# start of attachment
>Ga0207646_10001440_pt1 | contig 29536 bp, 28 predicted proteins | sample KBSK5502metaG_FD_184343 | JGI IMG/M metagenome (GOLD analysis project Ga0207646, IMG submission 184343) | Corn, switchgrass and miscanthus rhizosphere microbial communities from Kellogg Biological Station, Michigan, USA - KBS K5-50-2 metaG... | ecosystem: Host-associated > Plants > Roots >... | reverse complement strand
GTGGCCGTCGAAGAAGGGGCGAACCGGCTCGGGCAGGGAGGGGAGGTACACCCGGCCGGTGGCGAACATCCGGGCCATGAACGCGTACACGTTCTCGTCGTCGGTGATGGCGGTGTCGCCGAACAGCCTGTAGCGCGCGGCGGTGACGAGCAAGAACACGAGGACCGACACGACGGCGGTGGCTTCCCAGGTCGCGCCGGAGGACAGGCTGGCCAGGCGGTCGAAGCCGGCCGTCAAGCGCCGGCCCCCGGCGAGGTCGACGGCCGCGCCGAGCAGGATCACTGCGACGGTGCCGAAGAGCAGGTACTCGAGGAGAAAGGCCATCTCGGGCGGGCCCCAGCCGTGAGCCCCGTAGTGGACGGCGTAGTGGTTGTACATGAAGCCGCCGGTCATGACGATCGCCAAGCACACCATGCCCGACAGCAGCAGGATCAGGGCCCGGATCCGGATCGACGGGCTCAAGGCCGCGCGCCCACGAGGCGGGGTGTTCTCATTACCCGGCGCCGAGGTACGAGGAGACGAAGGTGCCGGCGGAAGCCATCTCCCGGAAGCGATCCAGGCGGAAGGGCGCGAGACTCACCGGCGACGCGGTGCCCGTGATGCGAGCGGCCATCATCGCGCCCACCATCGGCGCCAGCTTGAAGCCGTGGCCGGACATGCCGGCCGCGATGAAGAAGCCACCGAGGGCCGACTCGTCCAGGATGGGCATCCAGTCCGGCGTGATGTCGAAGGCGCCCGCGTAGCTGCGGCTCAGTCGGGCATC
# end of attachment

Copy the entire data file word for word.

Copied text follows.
>Ga0207646_10001440_pt1 | contig 29536 bp, 28 predicted proteins | sample KBSK5502metaG_FD_184343 | JGI IMG/M metagenome (GOLD analysis project Ga0207646, IMG submission 184343) | Corn, switchgrass and miscanthus rhizosphere microbial communities from Kellogg Biological Station, Michigan, USA - KBS K5-50-2 metaG... | ecosystem: Host-associated > Plants > Roots >... | reverse complement strand
GTGGCCGTCGAAGAAGGGGCGAACCGGCTCGGGCAGGGAGGGGAGGTACACCCGGCCGGTGGCGAACATCCGGGCCATGAACGCGTACACGTTCTCGTCGTCGGTGATGGCGGTGTCGCCGAACAGCCTGTAGCGCGCGGCGGTGACGAGCAAGAACACGAGGACCGACACGACGGCGGTGGCTTCCCAGGTCGCGCCGGAGGACAGGCTGGCCAGGCGGTCGAAGCCGGCCGTCAAGCGCCGGCCCCCGGCGAGGTCGACGGCCGCGCCGAGCAGGATCACTGCGACGGTGCCGAAGAGCAGGTACTCGAGGAGAAAGGCCATCTCGGGCGGGCCCCAGCCGTGAGCCCCGTAGTGGACGGCGTAGTGGTTGTACATGAAGCCGCCGGTCATGACGATCGCCAAGCACACCATGCCCGACAGCAGCAGGATCAGGGCCCGGATCCGGATCGACGGGCTCAAGGCCGCGCGCCCACGAGGCGGGGTGTTCTCATTACCCGGCGCCGAGGTACGAGGAGACGAAGGTGCCGGCGGAAGCCATCTCCCGGAAGCGATCCAGGCGGAAGGGCGCGAGACTCACCGGCGACGCGGTGCCCGTGATGCGAGCGGCCATCATCGCGCCCACCATCGGCGCCAGCTTGAAGCCGTGGCCGGACATGCCGGCCGCGATGAAGAAGCCACCGAGGGCCGACTCGTCCAGGATGGGCATCCAGTCCGGCGTGATGTCGAAGGCGCCCGCGTAGCTGCGGCTCAGTCGGGCATC